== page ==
Football is littered with specialized terminology. From crackback block to packaged play, commentators rarely get to explain everything you need to know before the next play. Inside The Pylon’s glossary was developed to give fans a deeper understanding of the game through clear explanations, as well as image and video examples. Please contact us with any terms or phrases you’d like to know more about.
A skip step is a motion employed by kickers on their follow-through for field goals and extra points. Its primary objective is to allow the kicker to continue his momentum directly through the ball. Kickers want to ensure the kinetic energy is moving in the proper direction through the kicking zone. The direction of a skip step can be used as an indicator of the kick’s accuracy, and may also indicate mechanical issues occurring earlier in the attempt.
As a kicker strikes the ball, his kicking leg travels through the kicking zone, taking the straight-line momentum of his approach and turning it to rotational energy as the leg whips through. The torque created by this motion can reduce accuracy if not properly controlled. The post-kick skip step helps to channel this energy by forcing a kicker to move directly through the target on his kick:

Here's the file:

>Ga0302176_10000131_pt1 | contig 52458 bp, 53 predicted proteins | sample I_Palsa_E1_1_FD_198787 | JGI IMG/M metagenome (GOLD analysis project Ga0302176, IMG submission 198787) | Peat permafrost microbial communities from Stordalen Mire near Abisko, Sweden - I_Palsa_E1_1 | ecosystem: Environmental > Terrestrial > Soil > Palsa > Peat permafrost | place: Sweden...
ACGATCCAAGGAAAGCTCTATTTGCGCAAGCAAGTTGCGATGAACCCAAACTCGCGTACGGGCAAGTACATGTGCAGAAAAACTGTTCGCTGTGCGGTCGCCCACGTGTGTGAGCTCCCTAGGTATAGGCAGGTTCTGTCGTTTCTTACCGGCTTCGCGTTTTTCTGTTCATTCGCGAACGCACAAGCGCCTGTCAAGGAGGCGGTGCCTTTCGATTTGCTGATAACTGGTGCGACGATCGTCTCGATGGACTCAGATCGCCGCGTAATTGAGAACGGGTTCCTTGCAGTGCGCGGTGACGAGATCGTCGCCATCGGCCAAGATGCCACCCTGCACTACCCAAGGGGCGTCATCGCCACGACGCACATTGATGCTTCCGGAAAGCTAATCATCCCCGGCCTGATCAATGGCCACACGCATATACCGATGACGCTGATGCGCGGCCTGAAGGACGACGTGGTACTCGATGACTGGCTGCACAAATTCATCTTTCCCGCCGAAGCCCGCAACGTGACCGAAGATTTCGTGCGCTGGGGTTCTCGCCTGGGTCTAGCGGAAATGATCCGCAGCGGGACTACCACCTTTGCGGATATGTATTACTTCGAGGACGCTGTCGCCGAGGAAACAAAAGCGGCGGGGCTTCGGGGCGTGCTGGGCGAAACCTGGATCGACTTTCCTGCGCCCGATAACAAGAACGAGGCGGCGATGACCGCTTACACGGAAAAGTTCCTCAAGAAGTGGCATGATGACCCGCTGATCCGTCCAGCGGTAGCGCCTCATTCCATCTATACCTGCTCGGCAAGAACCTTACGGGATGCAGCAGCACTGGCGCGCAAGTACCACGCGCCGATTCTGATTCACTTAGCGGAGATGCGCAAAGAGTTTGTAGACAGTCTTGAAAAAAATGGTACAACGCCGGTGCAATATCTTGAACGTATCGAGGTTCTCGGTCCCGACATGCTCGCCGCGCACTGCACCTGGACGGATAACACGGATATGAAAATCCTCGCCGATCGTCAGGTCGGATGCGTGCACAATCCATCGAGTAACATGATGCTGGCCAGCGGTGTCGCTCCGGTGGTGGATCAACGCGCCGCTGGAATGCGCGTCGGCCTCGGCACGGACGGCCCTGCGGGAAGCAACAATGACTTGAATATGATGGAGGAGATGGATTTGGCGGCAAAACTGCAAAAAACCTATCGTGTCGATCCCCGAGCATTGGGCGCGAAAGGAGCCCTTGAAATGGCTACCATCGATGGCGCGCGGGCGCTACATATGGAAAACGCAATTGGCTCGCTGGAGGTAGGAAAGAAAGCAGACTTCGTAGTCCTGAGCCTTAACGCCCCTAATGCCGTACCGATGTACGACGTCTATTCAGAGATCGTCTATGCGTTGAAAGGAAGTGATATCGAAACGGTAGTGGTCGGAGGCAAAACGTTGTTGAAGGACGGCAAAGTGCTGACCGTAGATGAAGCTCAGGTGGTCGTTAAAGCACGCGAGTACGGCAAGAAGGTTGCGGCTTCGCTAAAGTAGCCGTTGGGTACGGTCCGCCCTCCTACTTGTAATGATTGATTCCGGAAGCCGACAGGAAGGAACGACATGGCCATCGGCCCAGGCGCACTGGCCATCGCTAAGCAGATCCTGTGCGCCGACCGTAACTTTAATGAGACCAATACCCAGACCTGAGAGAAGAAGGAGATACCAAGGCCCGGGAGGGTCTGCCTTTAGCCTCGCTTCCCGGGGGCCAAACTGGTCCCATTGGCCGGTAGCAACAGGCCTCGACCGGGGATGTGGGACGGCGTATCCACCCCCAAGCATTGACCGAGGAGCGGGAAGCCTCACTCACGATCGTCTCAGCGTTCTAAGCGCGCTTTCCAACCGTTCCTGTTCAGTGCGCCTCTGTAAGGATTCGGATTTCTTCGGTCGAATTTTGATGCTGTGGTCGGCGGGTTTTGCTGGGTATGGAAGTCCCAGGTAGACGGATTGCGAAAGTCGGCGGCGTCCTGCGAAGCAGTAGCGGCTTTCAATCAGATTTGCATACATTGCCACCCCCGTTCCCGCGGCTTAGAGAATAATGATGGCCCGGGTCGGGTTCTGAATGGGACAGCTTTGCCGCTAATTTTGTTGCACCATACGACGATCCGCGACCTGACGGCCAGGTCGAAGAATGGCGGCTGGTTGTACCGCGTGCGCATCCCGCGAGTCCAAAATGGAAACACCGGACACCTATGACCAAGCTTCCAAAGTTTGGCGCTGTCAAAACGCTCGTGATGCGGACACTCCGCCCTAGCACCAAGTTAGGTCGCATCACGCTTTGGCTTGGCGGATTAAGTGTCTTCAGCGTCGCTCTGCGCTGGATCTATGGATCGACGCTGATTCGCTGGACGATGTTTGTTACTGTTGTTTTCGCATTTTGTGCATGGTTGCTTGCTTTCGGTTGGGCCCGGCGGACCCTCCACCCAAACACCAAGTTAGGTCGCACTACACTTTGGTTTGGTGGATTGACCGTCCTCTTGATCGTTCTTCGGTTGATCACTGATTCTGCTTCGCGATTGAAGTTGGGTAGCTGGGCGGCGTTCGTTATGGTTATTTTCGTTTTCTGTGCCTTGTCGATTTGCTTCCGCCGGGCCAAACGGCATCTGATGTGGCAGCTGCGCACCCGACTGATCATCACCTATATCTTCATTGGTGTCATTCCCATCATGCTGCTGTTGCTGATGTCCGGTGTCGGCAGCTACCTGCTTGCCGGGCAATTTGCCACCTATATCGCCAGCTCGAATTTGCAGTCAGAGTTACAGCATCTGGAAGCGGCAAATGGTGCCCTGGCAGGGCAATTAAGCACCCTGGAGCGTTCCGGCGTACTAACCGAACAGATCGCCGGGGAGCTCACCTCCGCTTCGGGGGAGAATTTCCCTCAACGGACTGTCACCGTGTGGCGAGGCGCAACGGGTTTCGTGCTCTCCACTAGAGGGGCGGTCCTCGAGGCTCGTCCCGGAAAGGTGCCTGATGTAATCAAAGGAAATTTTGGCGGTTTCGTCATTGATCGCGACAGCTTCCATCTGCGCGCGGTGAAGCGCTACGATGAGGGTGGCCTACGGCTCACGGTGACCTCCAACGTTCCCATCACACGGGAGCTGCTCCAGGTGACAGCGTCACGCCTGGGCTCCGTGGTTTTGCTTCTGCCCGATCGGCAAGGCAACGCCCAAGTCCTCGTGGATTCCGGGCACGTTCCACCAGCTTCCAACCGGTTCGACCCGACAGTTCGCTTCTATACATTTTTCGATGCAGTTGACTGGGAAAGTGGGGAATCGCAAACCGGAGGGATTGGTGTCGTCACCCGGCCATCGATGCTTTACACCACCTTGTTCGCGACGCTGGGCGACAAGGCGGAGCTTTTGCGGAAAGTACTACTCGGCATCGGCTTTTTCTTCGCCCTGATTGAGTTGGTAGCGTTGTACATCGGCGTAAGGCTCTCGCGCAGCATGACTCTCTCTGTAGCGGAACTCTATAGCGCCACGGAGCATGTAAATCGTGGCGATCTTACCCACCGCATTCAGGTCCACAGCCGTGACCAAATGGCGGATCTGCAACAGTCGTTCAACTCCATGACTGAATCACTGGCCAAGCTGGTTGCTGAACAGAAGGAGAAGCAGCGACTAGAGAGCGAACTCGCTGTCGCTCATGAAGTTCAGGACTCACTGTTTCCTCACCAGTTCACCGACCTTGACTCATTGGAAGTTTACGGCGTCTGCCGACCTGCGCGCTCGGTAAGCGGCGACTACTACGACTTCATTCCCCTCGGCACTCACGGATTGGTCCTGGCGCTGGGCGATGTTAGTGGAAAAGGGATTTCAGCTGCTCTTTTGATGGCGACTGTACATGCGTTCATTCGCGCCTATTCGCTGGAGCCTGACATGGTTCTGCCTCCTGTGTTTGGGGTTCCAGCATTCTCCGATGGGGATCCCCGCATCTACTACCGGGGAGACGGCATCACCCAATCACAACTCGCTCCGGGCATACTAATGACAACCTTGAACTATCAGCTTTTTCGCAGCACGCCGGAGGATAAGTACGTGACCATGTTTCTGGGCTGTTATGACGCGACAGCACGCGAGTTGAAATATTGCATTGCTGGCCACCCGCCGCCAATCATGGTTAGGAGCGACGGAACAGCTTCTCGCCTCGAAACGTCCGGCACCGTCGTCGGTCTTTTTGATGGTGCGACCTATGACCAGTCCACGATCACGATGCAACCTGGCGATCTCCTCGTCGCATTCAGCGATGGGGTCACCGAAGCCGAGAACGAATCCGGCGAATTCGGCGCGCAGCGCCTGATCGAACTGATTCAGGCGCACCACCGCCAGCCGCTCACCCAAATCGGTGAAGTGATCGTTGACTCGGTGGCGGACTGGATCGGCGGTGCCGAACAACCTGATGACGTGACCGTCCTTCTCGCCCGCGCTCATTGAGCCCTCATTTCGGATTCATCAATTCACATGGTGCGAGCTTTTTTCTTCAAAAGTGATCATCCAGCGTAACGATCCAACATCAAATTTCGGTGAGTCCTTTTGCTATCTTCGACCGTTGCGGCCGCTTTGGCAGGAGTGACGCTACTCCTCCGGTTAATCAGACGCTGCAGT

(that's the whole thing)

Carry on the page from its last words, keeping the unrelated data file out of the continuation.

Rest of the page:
Above, Stephen Gostkowski of the New England Patriots takes a skip step after a 54-yard strike against the New York Giants. Kicking from the left hash, this skip step carried his plant foot from the outside of the hash to the middle of it, as it helps him follow through directly through the uprights.
While the example above is one of a textbook skip step, many kickers employ different variations that suit their own style. Steven Hauschka of the Seattle Seahawks uses a motion that possesses a flatter swing plane and more rotational energy, causing his skip step to often twist more towards his plant foot:
However, Hauschka has also run into mechanical issues because of the tremendous force generated by his swing. While he has been remarkably consistent throughout his career, his mechanics have broken down over several weeks, leading to skip steps that look like this:
Instead of having his momentum moving directly through the target, Hauschka has allowed the rotation of his body to take him significantly outside the target. This kick began a game-long struggle for Hauschka, as he missed two other kicks due to these mechanics.
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Chuck Zodda wrote this entry. Follow Chuck on Twitter @ITP_ChuckZ.
All video and images courtesy NFL Game Pass.